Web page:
Watching Boston

I’m not a TV fan and typically could care less about having the thing on, but there’s two events that I will watch if I’m home and able to: Boston and the NYC Marathon.

I’d also watch the Miss America pageant in high school and college, but the interest in that died long ago. I’m already digressing. Back on topic.

So yesterday morning at the gym, ESPN was on and I saw the commercial for Boston announcing coverage would start at 8:30. Since I did a race on Sunday, I figured a long workout wasn’t that necessary and I wrapped it up so I could be home by 8:30.

No matter where you fall in the running community – whether you’re one of those speed freaks who aspires to run it or a casual runner who simply loves the sport – everyone knows exactly what you mean when you say “Boston” during the month of April. It’s Christmas and the Super Bowl rolled into one. The runners who qualified and got accepted to run it update all of us from airports and hotels letting us know they made it in safely and how many sleeps they’ve got left. The friends and family back home repost pictures and statuses letting us know their family or team mate is going to crush it. It’s an event where even if you don’t know the runner personally, you’re still going to root for them anyways and pray away any cramps, runner’s trots and drastic weather changes.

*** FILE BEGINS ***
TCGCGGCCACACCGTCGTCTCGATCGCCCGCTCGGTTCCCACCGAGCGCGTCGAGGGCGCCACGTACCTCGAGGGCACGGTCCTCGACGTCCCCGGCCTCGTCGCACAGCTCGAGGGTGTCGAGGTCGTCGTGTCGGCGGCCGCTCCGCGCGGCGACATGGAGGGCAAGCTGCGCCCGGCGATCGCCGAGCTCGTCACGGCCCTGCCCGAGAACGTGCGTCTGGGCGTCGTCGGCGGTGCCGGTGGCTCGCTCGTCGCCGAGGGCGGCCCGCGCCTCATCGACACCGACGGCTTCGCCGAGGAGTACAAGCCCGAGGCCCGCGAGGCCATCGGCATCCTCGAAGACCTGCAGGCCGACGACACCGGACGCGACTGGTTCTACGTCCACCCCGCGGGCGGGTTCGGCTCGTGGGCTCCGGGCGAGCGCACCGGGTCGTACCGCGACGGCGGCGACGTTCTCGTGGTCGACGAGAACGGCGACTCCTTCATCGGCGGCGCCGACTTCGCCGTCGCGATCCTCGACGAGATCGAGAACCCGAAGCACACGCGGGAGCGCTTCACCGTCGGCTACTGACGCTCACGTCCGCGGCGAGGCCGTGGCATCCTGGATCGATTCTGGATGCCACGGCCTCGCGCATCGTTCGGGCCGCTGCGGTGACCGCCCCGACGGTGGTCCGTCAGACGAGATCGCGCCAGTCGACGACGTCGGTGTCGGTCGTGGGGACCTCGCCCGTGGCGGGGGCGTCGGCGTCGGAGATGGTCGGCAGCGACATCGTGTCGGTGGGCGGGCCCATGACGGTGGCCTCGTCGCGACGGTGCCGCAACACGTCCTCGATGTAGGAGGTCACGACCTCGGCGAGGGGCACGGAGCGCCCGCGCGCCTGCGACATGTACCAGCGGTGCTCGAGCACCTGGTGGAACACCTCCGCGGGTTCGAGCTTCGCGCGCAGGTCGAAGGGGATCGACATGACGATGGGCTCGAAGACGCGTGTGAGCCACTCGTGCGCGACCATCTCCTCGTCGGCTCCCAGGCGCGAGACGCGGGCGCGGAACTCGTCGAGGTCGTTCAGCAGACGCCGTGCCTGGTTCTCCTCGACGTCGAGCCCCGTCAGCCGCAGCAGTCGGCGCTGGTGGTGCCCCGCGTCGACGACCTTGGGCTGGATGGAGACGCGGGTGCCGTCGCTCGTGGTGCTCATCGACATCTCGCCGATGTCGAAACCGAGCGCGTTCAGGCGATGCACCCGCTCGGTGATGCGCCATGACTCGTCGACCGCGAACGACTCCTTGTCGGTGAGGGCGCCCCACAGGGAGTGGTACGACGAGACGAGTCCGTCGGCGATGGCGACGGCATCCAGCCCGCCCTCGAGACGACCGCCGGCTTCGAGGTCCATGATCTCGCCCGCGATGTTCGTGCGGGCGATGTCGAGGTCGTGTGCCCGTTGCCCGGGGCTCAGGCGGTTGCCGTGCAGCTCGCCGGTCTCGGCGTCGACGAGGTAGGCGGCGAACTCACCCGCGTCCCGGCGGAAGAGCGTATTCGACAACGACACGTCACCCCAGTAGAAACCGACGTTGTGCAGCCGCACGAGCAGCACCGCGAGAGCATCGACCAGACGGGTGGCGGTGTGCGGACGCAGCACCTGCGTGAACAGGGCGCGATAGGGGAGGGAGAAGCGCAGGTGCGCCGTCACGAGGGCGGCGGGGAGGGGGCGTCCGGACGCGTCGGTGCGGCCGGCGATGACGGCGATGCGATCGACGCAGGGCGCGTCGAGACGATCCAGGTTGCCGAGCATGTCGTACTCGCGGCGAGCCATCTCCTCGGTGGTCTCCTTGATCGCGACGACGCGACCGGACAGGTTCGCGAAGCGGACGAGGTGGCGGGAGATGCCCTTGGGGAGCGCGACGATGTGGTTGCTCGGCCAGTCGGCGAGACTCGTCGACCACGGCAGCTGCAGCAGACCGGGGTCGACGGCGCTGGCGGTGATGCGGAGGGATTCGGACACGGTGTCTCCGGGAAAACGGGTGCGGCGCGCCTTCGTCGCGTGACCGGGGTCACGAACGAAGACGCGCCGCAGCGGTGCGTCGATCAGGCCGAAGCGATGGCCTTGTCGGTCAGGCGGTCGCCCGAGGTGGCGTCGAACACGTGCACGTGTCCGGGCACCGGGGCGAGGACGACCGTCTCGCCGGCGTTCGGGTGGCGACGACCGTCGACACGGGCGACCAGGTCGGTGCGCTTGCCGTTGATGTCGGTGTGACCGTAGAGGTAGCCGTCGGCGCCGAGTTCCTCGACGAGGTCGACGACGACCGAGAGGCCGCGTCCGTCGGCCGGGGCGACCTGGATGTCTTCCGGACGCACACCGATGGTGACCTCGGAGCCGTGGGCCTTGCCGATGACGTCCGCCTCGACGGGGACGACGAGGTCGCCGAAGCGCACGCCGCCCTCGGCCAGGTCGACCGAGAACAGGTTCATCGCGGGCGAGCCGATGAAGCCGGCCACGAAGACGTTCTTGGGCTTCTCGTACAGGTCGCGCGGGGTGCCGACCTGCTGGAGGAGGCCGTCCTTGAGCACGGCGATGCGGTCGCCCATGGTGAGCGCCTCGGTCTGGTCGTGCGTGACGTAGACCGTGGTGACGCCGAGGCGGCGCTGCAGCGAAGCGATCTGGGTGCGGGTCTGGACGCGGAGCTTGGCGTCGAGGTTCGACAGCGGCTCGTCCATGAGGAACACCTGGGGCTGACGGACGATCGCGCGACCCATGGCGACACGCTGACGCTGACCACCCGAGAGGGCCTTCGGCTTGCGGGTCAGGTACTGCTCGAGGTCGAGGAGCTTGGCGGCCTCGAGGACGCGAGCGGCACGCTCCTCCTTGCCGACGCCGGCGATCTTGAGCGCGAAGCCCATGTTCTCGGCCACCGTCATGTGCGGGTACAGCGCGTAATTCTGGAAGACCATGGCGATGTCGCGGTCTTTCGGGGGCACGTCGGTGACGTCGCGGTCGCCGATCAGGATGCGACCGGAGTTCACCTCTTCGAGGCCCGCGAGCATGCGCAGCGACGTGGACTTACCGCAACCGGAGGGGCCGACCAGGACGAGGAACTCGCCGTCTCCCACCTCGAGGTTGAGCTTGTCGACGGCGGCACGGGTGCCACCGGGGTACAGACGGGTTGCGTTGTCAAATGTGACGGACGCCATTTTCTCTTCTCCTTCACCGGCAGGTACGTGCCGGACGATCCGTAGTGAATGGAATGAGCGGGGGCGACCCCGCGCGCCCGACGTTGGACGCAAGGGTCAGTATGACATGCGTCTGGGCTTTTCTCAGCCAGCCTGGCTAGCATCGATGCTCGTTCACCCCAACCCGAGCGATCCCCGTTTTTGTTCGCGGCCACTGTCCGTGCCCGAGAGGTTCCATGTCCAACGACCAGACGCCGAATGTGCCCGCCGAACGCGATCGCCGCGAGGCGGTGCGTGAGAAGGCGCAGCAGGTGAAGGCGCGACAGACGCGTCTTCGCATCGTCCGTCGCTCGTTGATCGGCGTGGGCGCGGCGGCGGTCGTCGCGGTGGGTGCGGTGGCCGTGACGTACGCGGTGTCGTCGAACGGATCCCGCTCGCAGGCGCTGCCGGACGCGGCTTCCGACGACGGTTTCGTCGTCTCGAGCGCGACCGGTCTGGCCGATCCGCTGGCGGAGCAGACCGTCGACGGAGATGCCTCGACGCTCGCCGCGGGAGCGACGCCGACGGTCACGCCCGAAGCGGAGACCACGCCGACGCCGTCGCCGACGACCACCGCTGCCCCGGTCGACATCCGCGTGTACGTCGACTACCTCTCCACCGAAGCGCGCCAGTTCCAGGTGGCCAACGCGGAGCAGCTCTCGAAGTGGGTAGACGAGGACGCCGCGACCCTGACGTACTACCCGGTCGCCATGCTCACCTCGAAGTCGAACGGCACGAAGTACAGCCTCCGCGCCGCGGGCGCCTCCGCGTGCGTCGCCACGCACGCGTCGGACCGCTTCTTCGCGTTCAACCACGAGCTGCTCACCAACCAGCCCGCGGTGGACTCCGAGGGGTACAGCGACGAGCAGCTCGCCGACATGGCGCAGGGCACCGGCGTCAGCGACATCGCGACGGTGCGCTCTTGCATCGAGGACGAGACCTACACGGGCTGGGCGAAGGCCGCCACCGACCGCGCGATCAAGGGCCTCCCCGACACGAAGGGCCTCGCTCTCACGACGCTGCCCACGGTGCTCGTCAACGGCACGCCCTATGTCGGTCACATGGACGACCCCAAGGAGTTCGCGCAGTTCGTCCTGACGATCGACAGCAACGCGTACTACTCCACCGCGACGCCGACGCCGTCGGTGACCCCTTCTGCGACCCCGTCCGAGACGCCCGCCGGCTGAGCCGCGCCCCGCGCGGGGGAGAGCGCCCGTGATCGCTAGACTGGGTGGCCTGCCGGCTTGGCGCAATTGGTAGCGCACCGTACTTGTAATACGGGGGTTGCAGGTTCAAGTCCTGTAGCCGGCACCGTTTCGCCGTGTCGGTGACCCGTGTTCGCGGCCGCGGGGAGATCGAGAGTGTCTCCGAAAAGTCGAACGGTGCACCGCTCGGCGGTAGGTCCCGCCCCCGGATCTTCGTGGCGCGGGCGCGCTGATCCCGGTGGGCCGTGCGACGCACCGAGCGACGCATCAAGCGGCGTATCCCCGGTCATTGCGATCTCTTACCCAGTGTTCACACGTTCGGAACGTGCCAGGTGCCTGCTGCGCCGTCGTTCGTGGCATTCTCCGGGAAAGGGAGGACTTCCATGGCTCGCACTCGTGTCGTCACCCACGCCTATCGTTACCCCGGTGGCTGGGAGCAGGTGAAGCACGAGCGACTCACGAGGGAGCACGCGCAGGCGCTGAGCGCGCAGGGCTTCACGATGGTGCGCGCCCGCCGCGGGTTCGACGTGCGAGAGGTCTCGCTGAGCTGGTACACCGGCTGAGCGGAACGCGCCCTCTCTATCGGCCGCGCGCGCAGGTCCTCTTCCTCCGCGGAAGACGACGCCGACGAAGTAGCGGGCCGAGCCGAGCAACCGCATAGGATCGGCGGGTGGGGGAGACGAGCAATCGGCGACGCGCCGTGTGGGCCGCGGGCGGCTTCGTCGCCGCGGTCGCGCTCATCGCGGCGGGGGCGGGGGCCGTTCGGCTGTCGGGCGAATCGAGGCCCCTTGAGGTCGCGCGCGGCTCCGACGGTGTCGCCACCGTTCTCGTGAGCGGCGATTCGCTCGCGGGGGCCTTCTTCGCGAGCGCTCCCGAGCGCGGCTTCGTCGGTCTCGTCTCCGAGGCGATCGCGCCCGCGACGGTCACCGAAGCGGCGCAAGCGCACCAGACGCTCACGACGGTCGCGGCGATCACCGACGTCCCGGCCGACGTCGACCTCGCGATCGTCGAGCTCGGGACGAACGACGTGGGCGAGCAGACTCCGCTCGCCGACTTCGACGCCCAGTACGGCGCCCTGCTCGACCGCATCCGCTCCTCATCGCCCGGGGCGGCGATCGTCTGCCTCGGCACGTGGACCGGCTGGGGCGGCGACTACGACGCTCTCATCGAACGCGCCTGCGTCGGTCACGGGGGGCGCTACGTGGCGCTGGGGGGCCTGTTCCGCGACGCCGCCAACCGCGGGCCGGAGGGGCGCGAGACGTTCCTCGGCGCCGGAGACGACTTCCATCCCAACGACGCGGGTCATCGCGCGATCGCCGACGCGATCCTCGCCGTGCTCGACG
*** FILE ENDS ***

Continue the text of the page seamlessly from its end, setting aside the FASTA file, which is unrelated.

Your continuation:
Yesterday was also the 10th anniversary of the Boston Marathon bombing. The attack was the 15th, while the manhunt for the terrorists carried on throughout the week until they finally got the perp (me note: I’m not listing his name here on purpose) late on April 19th. I was a junior in college and the 19th happened to fall on Production Friday, where the newspaper staff would come in at noon and stay until however late to get the campus newspaper together for the next week. We had CNN on and were following the manhunt, eyes glued to the TV when we weren’t working on our pages. The only other event in my lifetime that I can remember getting that much coverage was 9/11.

Following the attack, “Boston” wasn’t just about the race. It was the rallying cry of determined, proud people. The following year, Senior College Allison was helping run an event where we invited author and investigative journalist Michele McPhee to speak. I got to meet and talk to Michele for a bit before her presentation and I gotta say: if you think of a Bostonian, that is Michele. At the time the investigation into the bombing was ongoing, and she was on the phone grilling her source about why a particular, relevant piece of information was never disclosed. I could tell she was a take-no-shit sort, which considering her field and the topic, she would have to be. Blunt, salt of the earth and also generous, I had to do everything to not turn into a fan girl. Michele is still one of my favorite people to meet.